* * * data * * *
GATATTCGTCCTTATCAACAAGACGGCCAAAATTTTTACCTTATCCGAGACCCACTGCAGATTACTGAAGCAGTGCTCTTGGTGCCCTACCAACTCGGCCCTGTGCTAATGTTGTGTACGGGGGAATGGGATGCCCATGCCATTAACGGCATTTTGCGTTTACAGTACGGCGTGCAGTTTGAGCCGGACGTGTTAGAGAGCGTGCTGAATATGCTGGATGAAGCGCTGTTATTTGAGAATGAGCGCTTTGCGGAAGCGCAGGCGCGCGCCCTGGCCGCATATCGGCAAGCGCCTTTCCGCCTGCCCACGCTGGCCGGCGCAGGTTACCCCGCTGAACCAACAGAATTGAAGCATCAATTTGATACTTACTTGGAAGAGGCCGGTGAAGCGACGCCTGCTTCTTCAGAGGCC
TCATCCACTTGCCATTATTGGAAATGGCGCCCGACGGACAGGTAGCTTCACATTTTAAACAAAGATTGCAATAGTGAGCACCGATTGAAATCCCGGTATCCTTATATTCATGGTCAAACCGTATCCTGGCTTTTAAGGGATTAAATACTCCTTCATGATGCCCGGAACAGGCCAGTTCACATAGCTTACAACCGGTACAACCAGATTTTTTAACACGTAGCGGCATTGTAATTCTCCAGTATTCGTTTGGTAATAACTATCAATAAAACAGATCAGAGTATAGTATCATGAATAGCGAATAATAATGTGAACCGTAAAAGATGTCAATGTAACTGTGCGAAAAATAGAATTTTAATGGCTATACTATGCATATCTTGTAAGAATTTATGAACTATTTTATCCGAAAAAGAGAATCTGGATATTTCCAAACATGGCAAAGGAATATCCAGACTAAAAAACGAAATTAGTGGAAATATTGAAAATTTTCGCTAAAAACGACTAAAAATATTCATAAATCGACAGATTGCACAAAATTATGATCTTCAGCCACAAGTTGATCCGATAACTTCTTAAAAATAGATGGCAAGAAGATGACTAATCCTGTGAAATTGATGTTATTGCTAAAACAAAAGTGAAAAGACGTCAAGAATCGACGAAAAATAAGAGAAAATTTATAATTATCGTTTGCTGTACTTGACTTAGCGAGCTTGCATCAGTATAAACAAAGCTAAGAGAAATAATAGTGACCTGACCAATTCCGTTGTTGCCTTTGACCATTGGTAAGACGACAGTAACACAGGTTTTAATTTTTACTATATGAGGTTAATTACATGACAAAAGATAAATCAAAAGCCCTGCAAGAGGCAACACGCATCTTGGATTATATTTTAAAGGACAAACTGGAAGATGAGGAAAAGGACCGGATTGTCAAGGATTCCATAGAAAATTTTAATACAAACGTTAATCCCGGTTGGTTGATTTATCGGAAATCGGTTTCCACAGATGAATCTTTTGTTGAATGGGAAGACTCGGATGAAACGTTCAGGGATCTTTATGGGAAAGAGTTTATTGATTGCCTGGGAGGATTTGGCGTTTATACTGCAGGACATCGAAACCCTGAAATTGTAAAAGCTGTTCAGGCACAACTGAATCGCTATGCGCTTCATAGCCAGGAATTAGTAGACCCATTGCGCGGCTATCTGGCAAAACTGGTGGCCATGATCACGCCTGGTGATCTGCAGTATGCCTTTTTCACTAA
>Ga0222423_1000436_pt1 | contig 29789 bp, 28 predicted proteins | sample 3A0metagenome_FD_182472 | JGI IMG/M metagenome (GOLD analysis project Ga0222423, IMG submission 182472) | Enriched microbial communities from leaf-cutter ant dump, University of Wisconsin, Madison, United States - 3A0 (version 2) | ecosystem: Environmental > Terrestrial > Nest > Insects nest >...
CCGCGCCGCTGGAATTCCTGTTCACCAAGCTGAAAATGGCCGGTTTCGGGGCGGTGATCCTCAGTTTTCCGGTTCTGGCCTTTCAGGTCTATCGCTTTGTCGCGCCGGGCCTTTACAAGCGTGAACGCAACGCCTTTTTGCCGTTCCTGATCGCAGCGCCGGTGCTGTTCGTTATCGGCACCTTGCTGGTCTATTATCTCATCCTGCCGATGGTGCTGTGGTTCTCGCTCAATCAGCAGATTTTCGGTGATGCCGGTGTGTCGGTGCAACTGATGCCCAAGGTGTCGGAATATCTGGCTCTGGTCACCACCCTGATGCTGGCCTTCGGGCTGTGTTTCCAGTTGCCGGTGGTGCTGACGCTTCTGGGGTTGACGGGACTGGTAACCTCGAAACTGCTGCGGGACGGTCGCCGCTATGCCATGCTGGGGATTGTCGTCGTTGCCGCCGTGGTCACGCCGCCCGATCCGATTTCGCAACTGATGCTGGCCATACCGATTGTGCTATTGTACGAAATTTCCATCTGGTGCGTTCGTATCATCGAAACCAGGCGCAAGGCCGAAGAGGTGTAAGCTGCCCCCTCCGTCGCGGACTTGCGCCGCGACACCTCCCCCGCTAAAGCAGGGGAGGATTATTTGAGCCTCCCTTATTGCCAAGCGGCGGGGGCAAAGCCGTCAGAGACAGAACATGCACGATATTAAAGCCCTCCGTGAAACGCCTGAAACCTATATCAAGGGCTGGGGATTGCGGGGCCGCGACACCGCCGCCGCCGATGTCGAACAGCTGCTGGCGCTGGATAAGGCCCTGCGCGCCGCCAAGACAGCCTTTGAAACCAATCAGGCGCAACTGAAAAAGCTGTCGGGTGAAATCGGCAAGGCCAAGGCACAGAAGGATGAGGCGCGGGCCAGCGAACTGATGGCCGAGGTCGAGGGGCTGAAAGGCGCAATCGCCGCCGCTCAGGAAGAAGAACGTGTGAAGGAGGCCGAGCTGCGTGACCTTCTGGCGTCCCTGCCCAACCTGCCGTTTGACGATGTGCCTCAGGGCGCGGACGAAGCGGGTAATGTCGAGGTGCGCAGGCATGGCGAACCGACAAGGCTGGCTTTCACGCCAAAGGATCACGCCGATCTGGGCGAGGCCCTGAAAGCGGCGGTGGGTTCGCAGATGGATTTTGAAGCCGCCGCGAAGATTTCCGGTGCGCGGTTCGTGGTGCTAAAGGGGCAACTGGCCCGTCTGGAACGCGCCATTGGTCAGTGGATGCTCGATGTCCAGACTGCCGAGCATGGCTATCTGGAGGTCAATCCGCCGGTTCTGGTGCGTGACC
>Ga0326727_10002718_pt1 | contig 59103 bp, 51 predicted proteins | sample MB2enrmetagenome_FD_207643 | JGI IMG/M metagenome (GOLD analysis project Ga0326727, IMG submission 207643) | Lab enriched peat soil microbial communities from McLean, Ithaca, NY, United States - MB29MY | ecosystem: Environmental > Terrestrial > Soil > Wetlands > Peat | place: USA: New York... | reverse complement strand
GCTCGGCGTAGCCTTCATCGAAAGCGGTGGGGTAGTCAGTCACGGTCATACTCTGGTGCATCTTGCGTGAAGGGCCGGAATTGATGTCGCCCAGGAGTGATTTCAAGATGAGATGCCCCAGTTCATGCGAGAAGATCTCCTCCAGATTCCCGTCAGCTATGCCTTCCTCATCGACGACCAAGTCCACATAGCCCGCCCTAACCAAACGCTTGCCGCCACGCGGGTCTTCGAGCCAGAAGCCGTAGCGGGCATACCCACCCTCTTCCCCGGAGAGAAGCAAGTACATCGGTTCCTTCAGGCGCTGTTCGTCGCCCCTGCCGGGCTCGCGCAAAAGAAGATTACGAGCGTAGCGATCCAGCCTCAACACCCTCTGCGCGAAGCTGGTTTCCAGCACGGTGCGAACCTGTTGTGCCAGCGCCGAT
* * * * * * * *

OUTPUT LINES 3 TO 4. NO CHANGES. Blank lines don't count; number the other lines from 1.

>Ga0222423_1000436_pt1 | contig 29789 bp, 28 predicted proteins | sample 3A0metagenome_FD_182472 | JGI IMG/M metagenome (GOLD analysis project Ga0222423, IMG submission 182472) | Enriched microbial communities from leaf-cutter ant dump, University of Wisconsin, Madison, United States - 3A0 (version 2) | ecosystem: Environmental > Terrestrial > Nest > Insects nest >...
CCGCGCCGCTGGAATTCCTGTTCACCAAGCTGAAAATGGCCGGTTTCGGGGCGGTGATCCTCAGTTTTCCGGTTCTGGCCTTTCAGGTCTATCGCTTTGTCGCGCCGGGCCTTTACAAGCGTGAACGCAACGCCTTTTTGCCGTTCCTGATCGCAGCGCCGGTGCTGTTCGTTATCGGCACCTTGCTGGTCTATTATCTCATCCTGCCGATGGTGCTGTGGTTCTCGCTCAATCAGCAGATTTTCGGTGATGCCGGTGTGTCGGTGCAACTGATGCCCAAGGTGTCGGAATATCTGGCTCTGGTCACCACCCTGATGCTGGCCTTCGGGCTGTGTTTCCAGTTGCCGGTGGTGCTGACGCTTCTGGGGTTGACGGGACTGGTAACCTCGAAACTGCTGCGGGACGGTCGCCGCTATGCCATGCTGGGGATTGTCGTCGTTGCCGCCGTGGTCACGCCGCCCGATCCGATTTCGCAACTGATGCTGGCCATACCGATTGTGCTATTGTACGAAATTTCCATCTGGTGCGTTCGTATCATCGAAACCAGGCGCAAGGCCGAAGAGGTGTAAGCTGCCCCCTCCGTCGCGGACTTGCGCCGCGACACCTCCCCCGCTAAAGCAGGGGAGGATTATTTGAGCCTCCCTTATTGCCAAGCGGCGGGGGCAAAGCCGTCAGAGACAGAACATGCACGATATTAAAGCCCTCCGTGAAACGCCTGAAACCTATATCAAGGGCTGGGGATTGCGGGGCCGCGACACCGCCGCCGCCGATGTCGAACAGCTGCTGGCGCTGGATAAGGCCCTGCGCGCCGCCAAGACAGCCTTTGAAACCAATCAGGCGCAACTGAAAAAGCTGTCGGGTGAAATCGGCAAGGCCAAGGCACAGAAGGATGAGGCGCGGGCCAGCGAACTGATGGCCGAGGTCGAGGGGCTGAAAGGCGCAATCGCCGCCGCTCAGGAAGAAGAACGTGTGAAGGAGGCCGAGCTGCGTGACCTTCTGGCGTCCCTGCCCAACCTGCCGTTTGACGATGTGCCTCAGGGCGCGGACGAAGCGGGTAATGTCGAGGTGCGCAGGCATGGCGAACCGACAAGGCTGGCTTTCACGCCAAAGGATCACGCCGATCTGGGCGAGGCCCTGAAAGCGGCGGTGGGTTCGCAGATGGATTTTGAAGCCGCCGCGAAGATTTCCGGTGCGCGGTTCGTGGTGCTAAAGGGGCAACTGGCCCGTCTGGAACGCGCCATTGGTCAGTGGATGCTCGATGTCCAGACTGCCGAGCATGGCTATCTGGAGGTCAATCCGCCGGTTCTGGTGCGTGACC